We expect first shipments to happen in September, as both the Crown corps and the private retailers are looking to kind of stock shelves and prepare for an October 17th launch. And we’re well positioned in terms of, you know, our total production capacity.

Great news for us as well is, you know, not only has our Phase II been online since February, but our Phase III, which started to come online in June, we’ll start to get our first harvest in August. So we’ll actually have product from our Phase III, which brings our total production capacity up to 36,000 kilos right now on an annual basis. So we’re in a great position for launch the market, and we’re going to be in a great position to supply the market with a premium indoor product going forward.

James West:    Fantastic, yeah. I’m actually looking forward to trying the recreational product. [laughter] The advent of Doug Ford claiming that he’s going to make the whole Ontario market, which arguably is the largest market in Canada, privatized: does that, in your view, represent an extraordinary opportunity relative to the alternative of supplying it through the Liquor Control Board?

Greg Engel:    Well, from what I understand so far from media reports is that still the OCS is going to play a role, and they’re primarily going to be, if media reports are correct, going to be the mail-order supply as well as the wholesaler. And you know, I do believe potentially there are still going to be some government-run stores; I don’t know for sure, because we haven’t had a final confirmation. All we’ve heard out of some of the announcements is that there is a plan to look forward to private. I think from a market opportunity, I think it’s very unique, and one of the challenges is going to be that to be ready for October, we know those private stores aren’t going to be up and running, right? So, what is that time frame?

So Ontarians are going to have to primarily rely on mail order for, you know, I’d say through the end of this year, in most cases. So that’s going to be a bit of a challenge from a launch perspective, but I think going forward it does present some opportunities. Certainly from a government perspective, they don’t have to put the capital resources in, and they’re going to be reliant. But it’s yet to be determined which model they’re going to follow. Is it going to be, you know, an Alberta model, with a series of, you know, almost unlimited number of suppliers? Or is it going to be a Manitoba model where you’ve kind of picked a number of key suppliers?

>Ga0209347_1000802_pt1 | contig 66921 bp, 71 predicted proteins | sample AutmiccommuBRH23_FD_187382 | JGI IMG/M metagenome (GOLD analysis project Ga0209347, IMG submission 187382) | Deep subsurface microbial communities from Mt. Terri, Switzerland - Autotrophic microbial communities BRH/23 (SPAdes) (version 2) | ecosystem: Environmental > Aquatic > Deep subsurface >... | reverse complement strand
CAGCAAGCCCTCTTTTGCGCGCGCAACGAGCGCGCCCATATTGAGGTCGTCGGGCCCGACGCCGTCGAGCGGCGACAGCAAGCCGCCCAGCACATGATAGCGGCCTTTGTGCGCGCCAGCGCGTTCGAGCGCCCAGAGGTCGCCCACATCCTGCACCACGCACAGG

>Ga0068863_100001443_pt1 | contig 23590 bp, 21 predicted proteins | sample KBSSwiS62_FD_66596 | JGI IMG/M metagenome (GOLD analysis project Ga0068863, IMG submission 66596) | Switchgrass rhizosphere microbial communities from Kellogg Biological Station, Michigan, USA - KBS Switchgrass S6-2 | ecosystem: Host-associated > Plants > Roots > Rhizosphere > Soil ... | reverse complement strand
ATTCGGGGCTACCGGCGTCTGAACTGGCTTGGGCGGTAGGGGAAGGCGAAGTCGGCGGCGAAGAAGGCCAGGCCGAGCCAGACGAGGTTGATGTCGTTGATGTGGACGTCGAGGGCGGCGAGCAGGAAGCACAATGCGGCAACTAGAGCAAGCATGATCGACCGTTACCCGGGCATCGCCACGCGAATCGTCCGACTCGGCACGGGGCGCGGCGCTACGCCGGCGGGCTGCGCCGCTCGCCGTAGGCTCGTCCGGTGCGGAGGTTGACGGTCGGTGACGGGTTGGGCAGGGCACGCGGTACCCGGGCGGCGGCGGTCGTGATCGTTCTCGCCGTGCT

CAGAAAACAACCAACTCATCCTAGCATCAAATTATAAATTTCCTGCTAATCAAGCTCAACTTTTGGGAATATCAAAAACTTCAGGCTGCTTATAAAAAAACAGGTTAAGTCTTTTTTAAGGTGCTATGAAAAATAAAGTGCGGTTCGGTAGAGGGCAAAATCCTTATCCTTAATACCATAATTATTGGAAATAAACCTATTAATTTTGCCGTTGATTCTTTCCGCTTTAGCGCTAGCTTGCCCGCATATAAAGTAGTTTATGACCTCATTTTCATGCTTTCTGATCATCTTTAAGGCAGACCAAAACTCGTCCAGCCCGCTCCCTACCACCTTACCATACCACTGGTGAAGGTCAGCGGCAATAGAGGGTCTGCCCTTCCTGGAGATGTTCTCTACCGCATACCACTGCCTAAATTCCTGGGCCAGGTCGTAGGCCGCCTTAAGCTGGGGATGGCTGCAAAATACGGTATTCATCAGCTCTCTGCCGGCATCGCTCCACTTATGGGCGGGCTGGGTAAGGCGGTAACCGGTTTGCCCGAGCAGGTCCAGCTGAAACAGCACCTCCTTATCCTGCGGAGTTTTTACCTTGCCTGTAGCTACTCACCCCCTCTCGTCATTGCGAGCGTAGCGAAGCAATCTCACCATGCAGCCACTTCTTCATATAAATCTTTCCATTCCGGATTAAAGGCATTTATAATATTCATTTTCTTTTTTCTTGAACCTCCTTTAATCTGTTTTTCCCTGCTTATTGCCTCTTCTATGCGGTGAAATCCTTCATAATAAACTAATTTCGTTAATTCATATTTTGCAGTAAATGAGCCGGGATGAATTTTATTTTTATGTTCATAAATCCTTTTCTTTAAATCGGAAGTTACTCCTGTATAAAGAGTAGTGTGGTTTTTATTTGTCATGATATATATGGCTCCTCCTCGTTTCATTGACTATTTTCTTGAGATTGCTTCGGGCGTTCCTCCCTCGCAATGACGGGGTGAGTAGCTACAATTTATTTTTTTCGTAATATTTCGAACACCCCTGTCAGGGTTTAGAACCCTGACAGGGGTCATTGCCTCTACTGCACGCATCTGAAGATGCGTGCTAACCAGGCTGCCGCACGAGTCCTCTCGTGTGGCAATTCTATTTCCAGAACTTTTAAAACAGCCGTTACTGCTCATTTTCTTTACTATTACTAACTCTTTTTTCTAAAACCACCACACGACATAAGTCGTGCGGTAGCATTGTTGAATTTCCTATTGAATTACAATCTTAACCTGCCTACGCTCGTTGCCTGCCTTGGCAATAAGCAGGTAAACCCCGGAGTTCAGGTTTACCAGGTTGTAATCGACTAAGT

But I think at the end of the day, you know, I think on one hand it’s unfortunate we’ve seen OCS and we’ve seen their plans, what the stores look like, and they were very focused on training their staff and making sure the experience was one that consumers walked out with a very positive. So we’d ideally like to see a mix of those OCS stores and some private retailers at the same time, because they’ll both bring a different experience.

James West:    Sure. And your branding strategies, you seem to be sort of ahead of the curve on that as well with the differentiated brands, the Trailer Park Buds, the anchor Organics, and then, of course, the Edison Cannabis. Are you finding that the uptake from your existing client base is appreciating the rebranding, and sort of onside with that? Or are they exposed to it at this point?